Preparing For Orthopedic Surgery – What You Need to Know

February 14, 2023 5:48 pm Published by Leave your thoughts

Preparing for orthopedic surgery can be intimidating and overwhelming. But with the right plan and preparation, you can get surgery done as quickly and safely as possible.

Get Your Pre-Operative Tests Done

Pre-operative testing is a vital part of orthopedic surgery. It can prevent serious complications from occurring during the operation. It can also help to determine whether you are healthy enough for the surgery and ensure that the surgical team will provide the highest quality of care possible. Most patients need blood tests before surgery. These tests can be a complete blood count, a basic metabolic panel, a coagulation study or a blood type and screen test. Some patients may need additional tests such as an MRI, which measures the function of different organs.

Schedule Your Pre-Operative Consultation

Pre-operative consultations are a way for doctors to assess whether their patients are healthy enough for surgery, find out if more tests are needed and talk about care before, during and after the operation. They can also help patients delay or cancel surgery if they are not well enough. Most patients need a pre-operative visit with a doctor at least a month before the surgery date. The appointment will be a brief checkup to check your health and medical history as well as discuss any issues you might have that could make it harder for you to recover from surgery.

Stop Taking Your Medications

To prepare for orthopedic surgery, you need to stop taking several types of medications. These include narcotics, anti-inflammatory medicines, blood thinners and supplements.

Narcotics: If you are on a narcotic, such as Vicodin or Percocet, please decrease your dosage or stop taking it completely before the day of your surgery. This will help you manage pain after surgery.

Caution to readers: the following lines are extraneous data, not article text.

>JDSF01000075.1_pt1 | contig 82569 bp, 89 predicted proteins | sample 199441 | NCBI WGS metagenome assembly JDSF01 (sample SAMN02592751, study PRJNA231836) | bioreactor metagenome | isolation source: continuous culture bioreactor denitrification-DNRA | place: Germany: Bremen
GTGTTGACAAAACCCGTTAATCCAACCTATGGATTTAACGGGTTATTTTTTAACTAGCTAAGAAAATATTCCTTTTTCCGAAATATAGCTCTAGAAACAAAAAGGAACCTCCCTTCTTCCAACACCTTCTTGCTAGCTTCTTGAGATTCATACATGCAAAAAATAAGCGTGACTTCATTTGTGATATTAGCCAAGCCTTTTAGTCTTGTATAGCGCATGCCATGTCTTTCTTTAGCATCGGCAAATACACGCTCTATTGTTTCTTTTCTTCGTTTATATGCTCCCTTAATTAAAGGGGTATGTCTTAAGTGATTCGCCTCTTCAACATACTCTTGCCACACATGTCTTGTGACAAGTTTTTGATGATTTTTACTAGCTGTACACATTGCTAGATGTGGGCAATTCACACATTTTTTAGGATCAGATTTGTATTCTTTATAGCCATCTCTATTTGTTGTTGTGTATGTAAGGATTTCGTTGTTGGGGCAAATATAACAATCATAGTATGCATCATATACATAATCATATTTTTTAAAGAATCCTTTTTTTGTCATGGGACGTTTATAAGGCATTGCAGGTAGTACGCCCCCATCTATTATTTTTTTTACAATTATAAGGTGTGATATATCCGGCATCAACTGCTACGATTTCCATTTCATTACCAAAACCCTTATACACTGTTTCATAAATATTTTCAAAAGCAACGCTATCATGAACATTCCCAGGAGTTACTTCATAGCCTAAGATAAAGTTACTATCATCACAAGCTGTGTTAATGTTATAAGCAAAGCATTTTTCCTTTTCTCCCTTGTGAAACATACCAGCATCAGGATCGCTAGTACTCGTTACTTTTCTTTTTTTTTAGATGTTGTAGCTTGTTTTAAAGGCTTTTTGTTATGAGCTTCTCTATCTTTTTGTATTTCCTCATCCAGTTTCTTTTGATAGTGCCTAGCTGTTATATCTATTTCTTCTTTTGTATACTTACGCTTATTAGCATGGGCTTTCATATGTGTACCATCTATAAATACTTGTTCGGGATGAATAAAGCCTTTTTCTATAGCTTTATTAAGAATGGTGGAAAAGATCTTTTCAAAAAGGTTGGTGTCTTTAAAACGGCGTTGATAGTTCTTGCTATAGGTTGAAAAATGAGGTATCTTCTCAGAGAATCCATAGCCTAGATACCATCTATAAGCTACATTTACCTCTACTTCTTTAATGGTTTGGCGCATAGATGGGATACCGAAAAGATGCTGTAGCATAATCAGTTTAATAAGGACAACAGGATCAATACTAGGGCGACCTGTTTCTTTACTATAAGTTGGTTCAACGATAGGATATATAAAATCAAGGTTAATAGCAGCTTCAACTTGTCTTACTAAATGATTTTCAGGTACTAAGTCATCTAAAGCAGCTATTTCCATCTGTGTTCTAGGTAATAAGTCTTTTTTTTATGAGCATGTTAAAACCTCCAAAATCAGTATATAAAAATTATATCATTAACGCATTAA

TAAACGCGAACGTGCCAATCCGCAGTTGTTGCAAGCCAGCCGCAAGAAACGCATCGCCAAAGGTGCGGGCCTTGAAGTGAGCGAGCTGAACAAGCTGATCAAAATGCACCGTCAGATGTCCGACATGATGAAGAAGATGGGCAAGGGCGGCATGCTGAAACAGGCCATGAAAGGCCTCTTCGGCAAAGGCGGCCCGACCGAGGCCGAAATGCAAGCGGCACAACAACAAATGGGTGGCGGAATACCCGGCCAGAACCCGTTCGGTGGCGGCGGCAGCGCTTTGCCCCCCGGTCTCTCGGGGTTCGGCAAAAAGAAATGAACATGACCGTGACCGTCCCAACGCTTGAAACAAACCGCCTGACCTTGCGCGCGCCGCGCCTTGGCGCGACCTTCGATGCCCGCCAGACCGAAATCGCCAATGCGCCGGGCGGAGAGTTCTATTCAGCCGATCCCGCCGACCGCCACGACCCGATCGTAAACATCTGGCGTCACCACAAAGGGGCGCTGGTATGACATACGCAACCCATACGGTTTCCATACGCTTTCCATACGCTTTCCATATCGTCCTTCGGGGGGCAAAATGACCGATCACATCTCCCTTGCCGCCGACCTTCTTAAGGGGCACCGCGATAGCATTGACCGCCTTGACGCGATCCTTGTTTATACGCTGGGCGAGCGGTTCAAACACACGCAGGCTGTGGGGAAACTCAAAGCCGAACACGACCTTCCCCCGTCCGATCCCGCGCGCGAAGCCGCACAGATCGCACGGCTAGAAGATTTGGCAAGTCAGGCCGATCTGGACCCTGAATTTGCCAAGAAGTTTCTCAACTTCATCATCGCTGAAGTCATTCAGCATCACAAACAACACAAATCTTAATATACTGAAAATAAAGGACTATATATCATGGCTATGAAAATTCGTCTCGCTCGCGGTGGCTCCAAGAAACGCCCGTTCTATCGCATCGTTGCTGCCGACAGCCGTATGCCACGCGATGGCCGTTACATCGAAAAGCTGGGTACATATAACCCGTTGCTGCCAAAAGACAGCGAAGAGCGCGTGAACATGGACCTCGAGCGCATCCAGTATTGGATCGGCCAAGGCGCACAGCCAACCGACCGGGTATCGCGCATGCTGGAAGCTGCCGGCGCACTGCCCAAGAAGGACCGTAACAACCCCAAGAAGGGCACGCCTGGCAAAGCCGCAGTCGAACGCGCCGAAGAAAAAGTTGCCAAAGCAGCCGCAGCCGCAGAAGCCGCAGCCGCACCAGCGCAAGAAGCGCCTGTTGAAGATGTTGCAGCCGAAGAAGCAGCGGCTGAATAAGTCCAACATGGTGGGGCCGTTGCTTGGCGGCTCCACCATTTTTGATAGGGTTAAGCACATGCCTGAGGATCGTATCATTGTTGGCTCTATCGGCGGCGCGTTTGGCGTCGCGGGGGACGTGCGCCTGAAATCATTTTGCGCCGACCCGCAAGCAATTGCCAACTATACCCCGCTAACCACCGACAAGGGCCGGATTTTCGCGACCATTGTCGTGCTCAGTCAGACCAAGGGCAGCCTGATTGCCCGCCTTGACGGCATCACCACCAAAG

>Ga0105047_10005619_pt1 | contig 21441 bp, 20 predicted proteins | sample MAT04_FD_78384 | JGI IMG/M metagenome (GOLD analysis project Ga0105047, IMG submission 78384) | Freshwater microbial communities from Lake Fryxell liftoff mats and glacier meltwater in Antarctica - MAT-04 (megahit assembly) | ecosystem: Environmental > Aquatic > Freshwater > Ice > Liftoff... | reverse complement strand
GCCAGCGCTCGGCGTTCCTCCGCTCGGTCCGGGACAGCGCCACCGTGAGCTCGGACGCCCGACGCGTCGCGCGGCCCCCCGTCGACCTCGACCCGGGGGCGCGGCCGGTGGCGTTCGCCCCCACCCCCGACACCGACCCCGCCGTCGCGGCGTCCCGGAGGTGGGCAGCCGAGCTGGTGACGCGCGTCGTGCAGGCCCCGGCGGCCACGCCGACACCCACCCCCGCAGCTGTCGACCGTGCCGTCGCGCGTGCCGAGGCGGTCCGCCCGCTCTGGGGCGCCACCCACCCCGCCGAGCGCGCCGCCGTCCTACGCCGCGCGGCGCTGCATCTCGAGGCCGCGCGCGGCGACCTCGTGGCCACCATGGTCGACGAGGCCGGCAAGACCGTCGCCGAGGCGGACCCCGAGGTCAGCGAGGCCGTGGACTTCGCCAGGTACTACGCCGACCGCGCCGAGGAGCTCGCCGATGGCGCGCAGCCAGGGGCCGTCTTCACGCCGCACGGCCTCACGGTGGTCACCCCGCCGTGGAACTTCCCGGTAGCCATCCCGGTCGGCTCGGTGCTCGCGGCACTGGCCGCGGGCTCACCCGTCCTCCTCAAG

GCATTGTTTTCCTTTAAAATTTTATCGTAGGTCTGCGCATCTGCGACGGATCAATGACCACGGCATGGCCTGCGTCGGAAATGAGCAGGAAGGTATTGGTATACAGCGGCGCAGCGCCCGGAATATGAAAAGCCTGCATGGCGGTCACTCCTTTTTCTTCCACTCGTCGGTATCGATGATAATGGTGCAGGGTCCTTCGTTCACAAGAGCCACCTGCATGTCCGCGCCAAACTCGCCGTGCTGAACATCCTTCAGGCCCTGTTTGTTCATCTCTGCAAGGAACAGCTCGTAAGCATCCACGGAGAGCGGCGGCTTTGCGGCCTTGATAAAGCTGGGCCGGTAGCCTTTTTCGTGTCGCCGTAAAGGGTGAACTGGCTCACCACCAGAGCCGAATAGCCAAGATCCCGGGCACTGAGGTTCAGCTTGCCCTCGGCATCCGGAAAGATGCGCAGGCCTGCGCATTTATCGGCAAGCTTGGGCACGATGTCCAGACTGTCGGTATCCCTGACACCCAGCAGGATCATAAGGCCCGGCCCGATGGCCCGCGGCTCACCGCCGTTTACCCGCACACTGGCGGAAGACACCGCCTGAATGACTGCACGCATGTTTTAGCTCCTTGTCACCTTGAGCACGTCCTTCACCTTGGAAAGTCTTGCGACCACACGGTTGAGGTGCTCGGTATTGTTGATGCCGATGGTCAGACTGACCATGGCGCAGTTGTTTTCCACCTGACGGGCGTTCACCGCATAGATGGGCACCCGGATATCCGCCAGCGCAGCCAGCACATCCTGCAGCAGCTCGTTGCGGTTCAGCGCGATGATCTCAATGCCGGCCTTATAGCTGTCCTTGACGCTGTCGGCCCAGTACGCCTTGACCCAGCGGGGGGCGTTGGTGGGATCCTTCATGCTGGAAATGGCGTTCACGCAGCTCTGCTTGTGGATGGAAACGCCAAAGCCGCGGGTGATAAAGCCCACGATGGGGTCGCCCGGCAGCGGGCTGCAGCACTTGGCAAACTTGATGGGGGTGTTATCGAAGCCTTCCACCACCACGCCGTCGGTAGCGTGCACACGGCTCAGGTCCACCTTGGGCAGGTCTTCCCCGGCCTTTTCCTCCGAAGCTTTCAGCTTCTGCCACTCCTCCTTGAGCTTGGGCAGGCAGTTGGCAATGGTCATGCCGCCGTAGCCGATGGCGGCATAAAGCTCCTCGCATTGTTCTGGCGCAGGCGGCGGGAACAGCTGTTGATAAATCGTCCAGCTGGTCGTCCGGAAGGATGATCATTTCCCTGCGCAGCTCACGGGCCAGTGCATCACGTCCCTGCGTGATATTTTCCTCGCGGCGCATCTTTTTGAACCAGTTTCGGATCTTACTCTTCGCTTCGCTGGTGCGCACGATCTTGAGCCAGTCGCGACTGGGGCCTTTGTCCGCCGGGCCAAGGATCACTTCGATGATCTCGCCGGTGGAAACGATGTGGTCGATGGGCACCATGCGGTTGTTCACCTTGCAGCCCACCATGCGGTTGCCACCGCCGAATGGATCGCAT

Aspirin and NSAIDs (nonsteroidal anti-inflammatory drugs): These medicines interfere with blood clotting, which can lead to excessive bleeding during surgery. They should be stopped about 7 days before your surgery. Ask your doctor about using COX-2 inhibitors, which target only the COX-2 enzyme that stimulates inflammation. They are usually more effective and cause less stomach upset than traditional NSAIDs.

Acetaminophen: Taking this over-the-counter pain medicine can reduce the amount of stronger, opioid medications you need to relieve your pain. It also may help with nausea, which can be a common side effect of opioids. Sleeping pills: If you are taking sleeping pills, it is best to stop them a week before your surgery. This is especially true if you have trouble falling asleep or staying awake after a night of sleeplessness.

Other Medications: You should also review your medications and discuss any changes you have made to them with your doctor. Your surgeon and physician anesthesiologist will be able to help you with this.

DMARDs and Leflunomide: If you are taking medications to treat rheumatoid arthritis or other immune system conditions, it is best to stop them for a few days before surgery to allow the drug levels to decrease. Although the perioperative risk of infection is small with these drugs, clinicians should feel comfortable continuing them for a few days after surgery as long as they have ruled out inadvertent drug accumulation.

Prepare Your Home

Your home can be a crucial part of your recovery and healing. Ask your doctor, nurse or physical therapist about getting your home prepared in advance of your surgery. This will help ensure that you are comfortable and able to move around safely when you come back home from the hospital. Make sure that all your medications and essential supplies are easy to access and located on the floor where you spend most of your time. This will also make it easier for you to recover and avoid falls. You may also need to have a caregiver come into your home for a few weeks after your surgery. It is never too important to plan ahead and get your home ready for your surgery.

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